Good day to you, then. Not a bad day to commence putting pen to paper. Christmas festivities over; too much fog about for shooting; flat racing finished for the year; and a certain lady who has been known to make agreeable incursions upon my time and energy is occupied for a season on the New York stage.
     In case it surprises you that the Heir Apparent’s waking hours are not filled with official engagements, allow me to state that I do my share of laying foundation stones, inspecting lines of guardsmen and handing prizes to clever dicks in universities. I do my share and the Queen’s as well, for it’s no secret that the Empress of India practices her own variety of purdah. The year of 1887 will be the fiftieth of her reign, her Golden Jubilee, and who do you think is acting as host? The royal families of four continents will be in attendance, and my most daunting task is to persuade the principal subject of all the rejoicing to emerge from her drawing room at Windsor for an afternoon.
     What a job! Like putting up a tiger without elephants or beaters.
     Steady, Bertie. This is a memoir, not a letter of complaint.
     It was seven weeks ago that I was given the shocking news that prompted me to turn detective. Yes, detective. Does that surprise you? It surprised me. I wouldn’t have dreamed of such an eventuality until it grabbed me by the beard and fairly hauled me out of my armchair. Yet now that I reflect upon it, I see that my unique position fitted me admirably for the challenge.
     On the afternoon of 8 November, 1886, the first report reached London by wire from Newmarket that Fred Archer had killed himself. You cannot imagine the sensation this caused. Archer, the greatest jockey ever to grace the Turf—and I am confident that you, a century on, will know his name, even though you have never seen his like—had blown his brains out with a revolver bullet. He was twenty-nine years old. This year he had won his fifth Derby, his twenty-first Classic.
     How shall I convey the shock that devastated the nation?
     Archer was a legend. Crowds gathered to catch a glimpse of him wherever he appeared. Women he had never met pressed passionate letters into his hand. Every owner in the kingdom wanted to retain him. He rubbed shoulders with the highest in the land. Well, the second highest, at any rate—Mama not being a frequenter of racecourses. Here, I must own to a personal interest. In April, 1886, Archer rode a doughty little filly by the name of Counterpane to victory in a Maiden Plate at Sandown Park: my first-ever winner on the flat. We were given a rousing ovation from the public. Sadly, two weeks later, Counterpane broke a blood vessel and dropped dead. I bore it with philosophy, yet looking back, I wonder if my filly’s untimely fate presaged the tragedy that befell her rider.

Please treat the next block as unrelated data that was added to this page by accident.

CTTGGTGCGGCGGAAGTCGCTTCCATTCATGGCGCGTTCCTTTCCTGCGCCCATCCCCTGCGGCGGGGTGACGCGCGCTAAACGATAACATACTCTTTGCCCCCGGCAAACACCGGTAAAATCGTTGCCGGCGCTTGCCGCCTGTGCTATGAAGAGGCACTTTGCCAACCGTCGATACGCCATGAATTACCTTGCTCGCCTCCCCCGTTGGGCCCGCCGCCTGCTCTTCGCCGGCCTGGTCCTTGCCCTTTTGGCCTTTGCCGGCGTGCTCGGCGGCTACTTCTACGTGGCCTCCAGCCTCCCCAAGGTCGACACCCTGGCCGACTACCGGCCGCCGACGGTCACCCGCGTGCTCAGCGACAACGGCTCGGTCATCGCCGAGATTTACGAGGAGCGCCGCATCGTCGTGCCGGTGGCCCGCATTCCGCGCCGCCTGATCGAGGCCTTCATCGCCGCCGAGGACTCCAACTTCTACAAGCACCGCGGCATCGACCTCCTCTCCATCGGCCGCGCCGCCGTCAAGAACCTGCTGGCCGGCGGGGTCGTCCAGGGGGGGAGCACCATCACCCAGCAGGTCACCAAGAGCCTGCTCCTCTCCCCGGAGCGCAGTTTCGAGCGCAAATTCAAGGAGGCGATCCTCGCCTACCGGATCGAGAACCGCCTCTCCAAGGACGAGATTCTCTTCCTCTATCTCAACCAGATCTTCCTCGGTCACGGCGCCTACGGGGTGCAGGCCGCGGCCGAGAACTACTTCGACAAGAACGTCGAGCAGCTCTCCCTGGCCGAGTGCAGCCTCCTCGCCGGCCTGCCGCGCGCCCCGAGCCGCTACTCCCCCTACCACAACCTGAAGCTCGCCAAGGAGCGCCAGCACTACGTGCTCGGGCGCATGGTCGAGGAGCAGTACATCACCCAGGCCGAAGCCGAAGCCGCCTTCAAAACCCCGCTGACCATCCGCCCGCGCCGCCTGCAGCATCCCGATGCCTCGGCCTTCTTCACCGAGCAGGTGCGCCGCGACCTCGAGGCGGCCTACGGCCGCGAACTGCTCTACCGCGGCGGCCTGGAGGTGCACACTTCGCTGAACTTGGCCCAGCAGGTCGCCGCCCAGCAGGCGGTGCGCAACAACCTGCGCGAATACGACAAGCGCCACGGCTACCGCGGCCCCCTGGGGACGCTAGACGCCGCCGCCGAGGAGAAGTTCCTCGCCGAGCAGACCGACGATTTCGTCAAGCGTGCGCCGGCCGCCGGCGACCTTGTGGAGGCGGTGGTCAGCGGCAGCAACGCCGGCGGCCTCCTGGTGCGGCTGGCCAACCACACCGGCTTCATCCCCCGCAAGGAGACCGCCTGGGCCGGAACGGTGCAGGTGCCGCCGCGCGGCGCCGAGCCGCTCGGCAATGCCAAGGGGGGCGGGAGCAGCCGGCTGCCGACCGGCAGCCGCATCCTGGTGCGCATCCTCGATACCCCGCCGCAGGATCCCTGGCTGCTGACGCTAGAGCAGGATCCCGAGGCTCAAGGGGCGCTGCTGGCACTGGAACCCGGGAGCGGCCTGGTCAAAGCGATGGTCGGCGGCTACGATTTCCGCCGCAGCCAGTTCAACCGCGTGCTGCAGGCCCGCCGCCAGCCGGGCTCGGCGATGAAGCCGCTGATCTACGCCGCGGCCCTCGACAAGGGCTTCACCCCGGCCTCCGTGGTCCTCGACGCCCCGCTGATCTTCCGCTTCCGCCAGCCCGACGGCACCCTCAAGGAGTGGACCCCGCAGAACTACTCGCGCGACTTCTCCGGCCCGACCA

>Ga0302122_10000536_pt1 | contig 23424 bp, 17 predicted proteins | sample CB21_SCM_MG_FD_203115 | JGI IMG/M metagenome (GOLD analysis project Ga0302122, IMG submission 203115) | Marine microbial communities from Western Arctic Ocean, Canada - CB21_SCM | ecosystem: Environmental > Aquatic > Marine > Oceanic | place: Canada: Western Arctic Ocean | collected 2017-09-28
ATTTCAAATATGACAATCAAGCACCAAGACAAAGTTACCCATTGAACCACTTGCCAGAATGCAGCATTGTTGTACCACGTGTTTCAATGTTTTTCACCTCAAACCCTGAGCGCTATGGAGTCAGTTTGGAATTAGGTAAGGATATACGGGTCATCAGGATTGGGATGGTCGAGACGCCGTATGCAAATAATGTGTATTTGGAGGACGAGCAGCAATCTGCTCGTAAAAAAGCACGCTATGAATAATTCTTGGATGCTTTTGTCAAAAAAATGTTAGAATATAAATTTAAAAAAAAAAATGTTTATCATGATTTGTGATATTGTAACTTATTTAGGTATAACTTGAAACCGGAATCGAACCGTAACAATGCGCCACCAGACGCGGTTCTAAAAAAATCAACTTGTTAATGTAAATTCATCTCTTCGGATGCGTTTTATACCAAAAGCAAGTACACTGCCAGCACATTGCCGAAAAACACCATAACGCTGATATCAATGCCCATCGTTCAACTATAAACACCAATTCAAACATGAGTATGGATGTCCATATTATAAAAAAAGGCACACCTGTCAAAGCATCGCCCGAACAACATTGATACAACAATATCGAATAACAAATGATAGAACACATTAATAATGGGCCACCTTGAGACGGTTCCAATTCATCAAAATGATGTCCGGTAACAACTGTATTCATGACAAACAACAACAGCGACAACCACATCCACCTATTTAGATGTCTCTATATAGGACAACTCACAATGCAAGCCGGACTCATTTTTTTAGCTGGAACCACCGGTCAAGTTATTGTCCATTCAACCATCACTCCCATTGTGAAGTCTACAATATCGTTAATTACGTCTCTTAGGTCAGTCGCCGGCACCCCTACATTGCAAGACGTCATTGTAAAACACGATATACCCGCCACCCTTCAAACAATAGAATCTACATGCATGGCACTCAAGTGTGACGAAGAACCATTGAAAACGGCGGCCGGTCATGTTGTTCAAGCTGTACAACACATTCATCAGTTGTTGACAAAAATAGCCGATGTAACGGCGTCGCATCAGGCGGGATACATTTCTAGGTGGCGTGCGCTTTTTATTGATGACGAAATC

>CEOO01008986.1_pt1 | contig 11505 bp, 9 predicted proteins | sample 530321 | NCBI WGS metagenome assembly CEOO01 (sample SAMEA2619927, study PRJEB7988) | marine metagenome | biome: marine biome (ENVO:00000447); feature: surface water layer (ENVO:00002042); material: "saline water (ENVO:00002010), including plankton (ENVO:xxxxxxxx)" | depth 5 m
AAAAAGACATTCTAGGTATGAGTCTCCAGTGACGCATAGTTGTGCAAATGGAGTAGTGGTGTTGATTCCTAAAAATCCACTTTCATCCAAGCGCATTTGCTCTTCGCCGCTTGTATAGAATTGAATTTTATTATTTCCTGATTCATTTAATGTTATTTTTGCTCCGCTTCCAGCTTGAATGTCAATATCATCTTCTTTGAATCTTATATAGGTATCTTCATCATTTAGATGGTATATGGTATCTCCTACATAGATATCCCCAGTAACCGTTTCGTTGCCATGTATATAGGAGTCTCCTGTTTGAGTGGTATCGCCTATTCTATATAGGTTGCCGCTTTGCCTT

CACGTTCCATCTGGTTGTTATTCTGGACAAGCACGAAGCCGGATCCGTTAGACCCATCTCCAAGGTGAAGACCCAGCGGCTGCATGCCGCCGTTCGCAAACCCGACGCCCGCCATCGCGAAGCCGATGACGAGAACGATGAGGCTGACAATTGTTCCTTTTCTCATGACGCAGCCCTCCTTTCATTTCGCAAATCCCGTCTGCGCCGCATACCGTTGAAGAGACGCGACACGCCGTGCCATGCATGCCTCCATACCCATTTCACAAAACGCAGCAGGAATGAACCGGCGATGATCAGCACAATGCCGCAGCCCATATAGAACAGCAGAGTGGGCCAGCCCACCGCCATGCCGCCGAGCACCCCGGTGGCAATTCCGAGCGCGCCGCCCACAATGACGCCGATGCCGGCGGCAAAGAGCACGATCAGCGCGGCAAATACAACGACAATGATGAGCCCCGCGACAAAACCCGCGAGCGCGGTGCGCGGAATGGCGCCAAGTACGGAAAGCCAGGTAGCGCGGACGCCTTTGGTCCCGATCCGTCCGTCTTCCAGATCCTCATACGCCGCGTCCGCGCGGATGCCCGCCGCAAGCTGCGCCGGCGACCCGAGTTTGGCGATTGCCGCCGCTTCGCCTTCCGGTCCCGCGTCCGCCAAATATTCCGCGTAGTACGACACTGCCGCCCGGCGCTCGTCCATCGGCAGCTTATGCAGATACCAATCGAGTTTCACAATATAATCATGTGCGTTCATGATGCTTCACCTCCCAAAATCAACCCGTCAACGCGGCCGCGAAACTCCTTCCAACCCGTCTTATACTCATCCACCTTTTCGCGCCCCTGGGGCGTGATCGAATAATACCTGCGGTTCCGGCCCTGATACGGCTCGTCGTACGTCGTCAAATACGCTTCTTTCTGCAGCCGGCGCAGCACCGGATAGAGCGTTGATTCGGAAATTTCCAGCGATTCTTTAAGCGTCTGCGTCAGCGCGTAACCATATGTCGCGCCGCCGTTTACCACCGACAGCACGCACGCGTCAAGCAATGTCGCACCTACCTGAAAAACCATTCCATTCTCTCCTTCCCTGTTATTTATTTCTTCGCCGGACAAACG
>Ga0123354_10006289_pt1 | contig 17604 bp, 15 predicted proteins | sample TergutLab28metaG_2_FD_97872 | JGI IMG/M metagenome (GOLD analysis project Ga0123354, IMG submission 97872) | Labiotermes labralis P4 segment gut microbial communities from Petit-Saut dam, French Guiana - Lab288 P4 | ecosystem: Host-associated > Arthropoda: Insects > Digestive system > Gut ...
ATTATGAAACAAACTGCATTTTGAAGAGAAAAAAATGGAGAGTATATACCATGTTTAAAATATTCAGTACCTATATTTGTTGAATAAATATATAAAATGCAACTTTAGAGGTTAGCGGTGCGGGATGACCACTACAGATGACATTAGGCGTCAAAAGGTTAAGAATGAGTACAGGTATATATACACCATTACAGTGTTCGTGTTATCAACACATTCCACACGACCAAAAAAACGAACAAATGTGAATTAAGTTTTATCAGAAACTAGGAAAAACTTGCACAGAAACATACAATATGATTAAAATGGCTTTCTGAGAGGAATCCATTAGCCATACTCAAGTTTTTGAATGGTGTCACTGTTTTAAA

I am told that when the dreadful news of Archer reached London, Fleet Street was impassable for the crowds massed outside the principal newspaper offices. Special editions of the evening papers carrying the bare statement that the great jockey was dead sold out in minutes. Extra-special editions were printed and the sheets were snatched unfolded from the bundles faster than the boys could hand them out.
     It chanced that the day following, 9 November, was the forty-fifth anniversary of my birth. As usual, flags were hoisted across the land, gun salutes were fired and church bells rang out peals at intervals from an early hour, but the gun crews and the bell ringers might as well have stayed in bed for all the attention my birthday received. One topic, and one alone, engrossed the nation. In the city, members of the Stock Exchange fought with umbrellas for the first edition of The Times.
      Those who obtained a copy read in the leading article, “A great soldier, a great statesman, a great poet, even a Royal Prince, might die suddenly without giving half so general a shock as has been given by the news of the tragical death of Fred Archer, the jockey.”
     How true! I was as shaken as any man, although I cannot forbear from pointing out that the remark about a Royal Prince was in deplorable taste, particularly on my birthday. One never knows what unpleasant shocks lurk unsuspected in the newspapers. I still bristle at the memory of learning in 1876 from The Times of India  of the proposal to confer the title of Empress on my mother. Neither she nor Disraeli (who accepted his own earldom the same year) had thought fit to tell me about the Royal Titles Act, and I protested vigorously to both, I promise you. In no other country in the world would the next heir to the throne have been treated with such disregard.